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GSoC 2019 projects

michaelosthege edited this page Mar 28, 2019 · 22 revisions

Getting started

New contributors should first read the developer guide and learn the basic of Theano. Also they should read through some of the examples in the PyMC3 docs.

To be considered as a GSoC student, you should make a PR to PyMC3 or PyMC4. It can be something small, like a doc fix or simple bug fix. Some beginner friendly issues can be found here.

Projects

Help in creating the upcoming PyMC4 based on Tensorflow Probability

PyMC3 is based on Theano, and uses it for creating and computing the graph that comprises the probabilistic model. Given the discontinuation of support for Theano, we are moving to TensorFlow Probability (TFP), a library for probabilistic reasoning and statistical analysis in TensorFlow.

TFP's focus is to provide a strong foundation upon which flexible statistical models for inference and prediction can be constructed from the ground up. However its focus is not to provide a high-level API which makes construction and fitting of common classes of models easy for applied users. Thus, the main goal for PyMC4 is to become a high-level interface for TFP that focuses on usability and high-level model specification and inference. Leveraging TFP will have many benefits for our developers and users alike. TensorFlow is widely supported and is a de facto industry standard, making it a viable long-term solution for supporting computation for PyMC. With TFP, we can stand on the shoulders of giants and benefit from the work being done to build a highly performant and scalable statistical package with out-of-the-box support for GPUs and TPUs, as well as state-of-the-art inference algorithms including Markov Chain Monte Carlo and variational inference.

Potential mentors

  • Chris Fonnesbeck
  • Thomas Wiecki
  • Junpeng Lao
  • Colin Carroll
  • Maxim Kochurov

Bayesian Additive Regression Trees

Bayesian Additive Regression Trees (BART) is a Bayesian nonparametric approach to estimating functions using regression trees. A BART model consist on a sum of regression trees with (homoskedastic) normal additive noise. Regression trees are defined by recursively partitioning the input space, and defining a local model in each resulting region of input space in order to approximate some unknown function. BARTs are useful and flexible model to capture interactions and non-linearities and have been proved useful tools for variable selection.

Potential mentors:

  • Osvaldo Martin
  • Austin Rochford

ODE solvers

Some applications, such as pharmacokinetic models and other compartment models, involve specifying and solving a set of ordinary differential equations. Such models would be greatly facilitated by the addition of an ODE solver to PyMC3.

The challenge lies in the implementation of one or more custom Theano Ops that perform not only a fast forward-simulation of a user-specified ODE system, but also compute gradients.

A variety of approaches can be taken to compute gradients (see this thread) and this project seeks to implement and compare them with respect to performance and robustness.

We care deeply about PyMC3's API and want to make ODE-methods easy to use with real-world scenarios. For example, they should support situations where not all variables are observed at all time-points. With the famous Lotka-Volterra model this happens when one has data for the number of predators, but not for the number of prey in a particular year.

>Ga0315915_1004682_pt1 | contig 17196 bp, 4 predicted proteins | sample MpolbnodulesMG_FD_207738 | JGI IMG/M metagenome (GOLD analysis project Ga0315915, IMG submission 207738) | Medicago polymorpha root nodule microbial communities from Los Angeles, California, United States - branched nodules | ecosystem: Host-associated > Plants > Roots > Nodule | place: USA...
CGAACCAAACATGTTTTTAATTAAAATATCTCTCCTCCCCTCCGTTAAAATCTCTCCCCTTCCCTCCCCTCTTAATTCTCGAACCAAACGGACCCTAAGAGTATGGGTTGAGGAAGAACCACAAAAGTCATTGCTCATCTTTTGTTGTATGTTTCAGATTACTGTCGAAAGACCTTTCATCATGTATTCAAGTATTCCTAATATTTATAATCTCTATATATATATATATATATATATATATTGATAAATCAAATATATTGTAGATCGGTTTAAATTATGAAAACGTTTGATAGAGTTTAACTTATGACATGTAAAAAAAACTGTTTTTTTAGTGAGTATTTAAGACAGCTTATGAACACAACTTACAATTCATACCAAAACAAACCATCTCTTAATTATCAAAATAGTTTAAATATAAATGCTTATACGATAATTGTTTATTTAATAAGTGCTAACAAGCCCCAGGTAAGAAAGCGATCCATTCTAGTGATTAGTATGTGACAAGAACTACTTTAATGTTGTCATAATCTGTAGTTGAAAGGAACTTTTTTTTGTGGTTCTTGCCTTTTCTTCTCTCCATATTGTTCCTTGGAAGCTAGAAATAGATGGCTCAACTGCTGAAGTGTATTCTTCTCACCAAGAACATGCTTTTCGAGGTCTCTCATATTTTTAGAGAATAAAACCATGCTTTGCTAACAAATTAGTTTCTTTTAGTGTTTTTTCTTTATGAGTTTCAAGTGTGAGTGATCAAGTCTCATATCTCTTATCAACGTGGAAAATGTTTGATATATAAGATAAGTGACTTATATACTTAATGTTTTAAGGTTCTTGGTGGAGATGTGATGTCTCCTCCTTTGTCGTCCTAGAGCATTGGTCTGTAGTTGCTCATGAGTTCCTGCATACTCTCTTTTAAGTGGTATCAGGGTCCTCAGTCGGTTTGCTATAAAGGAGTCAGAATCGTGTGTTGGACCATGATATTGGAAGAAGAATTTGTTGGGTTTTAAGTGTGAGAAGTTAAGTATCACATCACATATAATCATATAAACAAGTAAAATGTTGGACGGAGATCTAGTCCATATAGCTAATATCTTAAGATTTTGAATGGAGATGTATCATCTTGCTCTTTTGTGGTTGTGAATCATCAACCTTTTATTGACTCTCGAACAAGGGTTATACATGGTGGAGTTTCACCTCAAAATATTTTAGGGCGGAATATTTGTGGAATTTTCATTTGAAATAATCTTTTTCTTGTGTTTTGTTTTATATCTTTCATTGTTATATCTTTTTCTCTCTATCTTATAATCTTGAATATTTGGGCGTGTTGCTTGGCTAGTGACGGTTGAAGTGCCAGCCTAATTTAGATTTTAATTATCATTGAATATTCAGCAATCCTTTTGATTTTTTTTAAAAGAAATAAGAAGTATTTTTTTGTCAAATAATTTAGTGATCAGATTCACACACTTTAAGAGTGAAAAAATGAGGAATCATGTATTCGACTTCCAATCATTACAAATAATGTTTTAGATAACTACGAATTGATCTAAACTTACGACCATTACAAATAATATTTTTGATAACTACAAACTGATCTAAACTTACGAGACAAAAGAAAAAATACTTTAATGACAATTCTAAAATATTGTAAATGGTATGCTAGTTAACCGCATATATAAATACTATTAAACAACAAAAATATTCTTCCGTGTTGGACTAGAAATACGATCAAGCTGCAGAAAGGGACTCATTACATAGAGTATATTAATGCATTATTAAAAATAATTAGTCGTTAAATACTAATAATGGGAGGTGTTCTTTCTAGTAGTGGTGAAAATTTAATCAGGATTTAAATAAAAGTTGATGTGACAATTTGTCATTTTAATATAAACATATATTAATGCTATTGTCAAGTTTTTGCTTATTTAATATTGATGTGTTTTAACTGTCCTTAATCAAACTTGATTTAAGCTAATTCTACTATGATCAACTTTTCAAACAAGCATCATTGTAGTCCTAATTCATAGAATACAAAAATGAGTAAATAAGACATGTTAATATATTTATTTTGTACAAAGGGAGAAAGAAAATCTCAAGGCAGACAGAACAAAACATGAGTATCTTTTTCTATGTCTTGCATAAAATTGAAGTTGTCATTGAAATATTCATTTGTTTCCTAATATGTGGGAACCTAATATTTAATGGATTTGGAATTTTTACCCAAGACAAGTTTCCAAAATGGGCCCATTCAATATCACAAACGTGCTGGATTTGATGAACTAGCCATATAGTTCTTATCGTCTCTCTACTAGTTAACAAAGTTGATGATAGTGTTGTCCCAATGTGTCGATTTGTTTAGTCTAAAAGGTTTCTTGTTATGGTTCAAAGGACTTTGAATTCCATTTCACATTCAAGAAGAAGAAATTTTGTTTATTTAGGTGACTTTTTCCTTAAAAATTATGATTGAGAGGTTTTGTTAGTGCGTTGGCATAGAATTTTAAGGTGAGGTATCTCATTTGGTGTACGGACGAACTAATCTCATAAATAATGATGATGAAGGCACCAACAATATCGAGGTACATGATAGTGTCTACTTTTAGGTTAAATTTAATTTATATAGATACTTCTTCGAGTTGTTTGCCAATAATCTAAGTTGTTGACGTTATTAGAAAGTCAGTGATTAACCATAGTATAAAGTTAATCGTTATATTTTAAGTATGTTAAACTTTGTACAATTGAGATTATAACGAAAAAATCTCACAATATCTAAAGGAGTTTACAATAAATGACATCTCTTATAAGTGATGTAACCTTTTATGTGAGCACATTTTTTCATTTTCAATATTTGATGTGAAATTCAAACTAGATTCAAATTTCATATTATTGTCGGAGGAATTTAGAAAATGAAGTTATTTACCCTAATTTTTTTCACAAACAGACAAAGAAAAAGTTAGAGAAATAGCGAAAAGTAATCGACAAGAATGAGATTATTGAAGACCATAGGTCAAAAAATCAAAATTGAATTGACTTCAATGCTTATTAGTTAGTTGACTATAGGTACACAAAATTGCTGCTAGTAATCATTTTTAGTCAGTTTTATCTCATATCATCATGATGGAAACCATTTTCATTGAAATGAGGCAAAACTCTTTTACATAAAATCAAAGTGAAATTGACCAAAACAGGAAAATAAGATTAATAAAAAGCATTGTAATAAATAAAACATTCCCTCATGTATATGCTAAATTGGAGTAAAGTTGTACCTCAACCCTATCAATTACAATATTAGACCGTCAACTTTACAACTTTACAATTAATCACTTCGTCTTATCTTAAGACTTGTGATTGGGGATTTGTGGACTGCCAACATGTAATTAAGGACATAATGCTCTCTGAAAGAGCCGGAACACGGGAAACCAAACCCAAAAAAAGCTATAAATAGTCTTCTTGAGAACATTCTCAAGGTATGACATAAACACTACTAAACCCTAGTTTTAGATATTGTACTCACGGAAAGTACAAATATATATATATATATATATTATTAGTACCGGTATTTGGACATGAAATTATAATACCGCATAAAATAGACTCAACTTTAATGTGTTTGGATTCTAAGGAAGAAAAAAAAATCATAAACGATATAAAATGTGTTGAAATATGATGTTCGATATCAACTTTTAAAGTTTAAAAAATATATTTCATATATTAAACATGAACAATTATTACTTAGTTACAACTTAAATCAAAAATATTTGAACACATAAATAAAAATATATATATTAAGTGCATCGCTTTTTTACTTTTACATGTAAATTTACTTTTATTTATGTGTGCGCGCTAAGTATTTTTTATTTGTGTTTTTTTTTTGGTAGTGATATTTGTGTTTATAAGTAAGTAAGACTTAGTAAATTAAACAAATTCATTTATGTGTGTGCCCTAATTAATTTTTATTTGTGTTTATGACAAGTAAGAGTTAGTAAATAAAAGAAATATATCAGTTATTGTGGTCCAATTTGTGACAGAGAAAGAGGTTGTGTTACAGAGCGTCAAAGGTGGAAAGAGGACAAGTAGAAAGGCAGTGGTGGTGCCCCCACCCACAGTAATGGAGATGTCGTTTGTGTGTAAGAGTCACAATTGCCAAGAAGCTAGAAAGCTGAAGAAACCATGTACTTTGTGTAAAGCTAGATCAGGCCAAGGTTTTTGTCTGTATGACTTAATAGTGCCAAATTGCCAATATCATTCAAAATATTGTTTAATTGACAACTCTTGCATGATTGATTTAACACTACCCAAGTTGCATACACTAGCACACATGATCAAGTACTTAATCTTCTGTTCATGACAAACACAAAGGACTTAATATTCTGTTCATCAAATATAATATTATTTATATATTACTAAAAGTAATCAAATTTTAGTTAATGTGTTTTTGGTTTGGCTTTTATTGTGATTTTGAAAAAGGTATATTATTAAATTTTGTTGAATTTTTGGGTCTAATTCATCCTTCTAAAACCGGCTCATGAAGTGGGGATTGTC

Potential mentors:

  • Chris Fonnesbeck
  • Maxim Kochurov
  • Michael Osthege

Replace backends with xarray

We currently have various different backends. ArviZ uses xarray so we should convert our internal backend to xarray as well.

Potential mentors:

  • Colin Carroll
  • Ravin Kumar

Add better support for time-series models

Time-series models are an important model class. We already have several time-series distributions like AR1, GARCH1 and Gaussian Random walks. This project seeks to add other models like ARIMA and Prophet.

Potential mentors

  • Ravin Kumar
  • Thomas Wiecki
  • Brandon Willard

Dirichlet processes

Dirichlet processes are an infinite-dimensional generalization of the Dirichlet distributions that can be used to set priors on unknown distributions. This can be useful, for example to build infinite component mixture models. It's currently possible to implement (truncated) Dirichlet processes in PyMC3, but the process is quite manual and involved. This project would seek to add a (truncated) stick-breaking process distribution to PyMC3, along with several flavours of Dirichlet processes based on it.

Potential mentors:

  • Austin Rochford
  • Maxim Kochurov

Random variable reimplementation and symbolic computation

By converting existing PyMC3 random variables to Theano Ops, it becomes possible to perform more elaborate symbolic mathematics on models using Theano's optimization framework. These manipulations include

  • sophisticated and automatic determination of applicable samplers and optimization methods (e.g. better sampler choices and MAP methods)
  • parameter expansions that improve the condition of sampling and optimization problems
  • generalized Gibbs(-within-*) and slice-sampling reformulations of models through scale mixture decompositions

Furthermore, a number of symbolic tensor shape issues can be resolved in the context of these changes, along with a major extension and simplification of random variable and model sampling.

Symbolic computation in PyMC3—using said random variable Ops—is currently underway in symbolic-pymc. This project would involve integrating elements from symbolic-pymc into PyMC3.

Likewise, alpha-stage work is needed to help support symbolic computation in PyMC4/TensorFlow.

Potential mentors:

  • Brandon Willard
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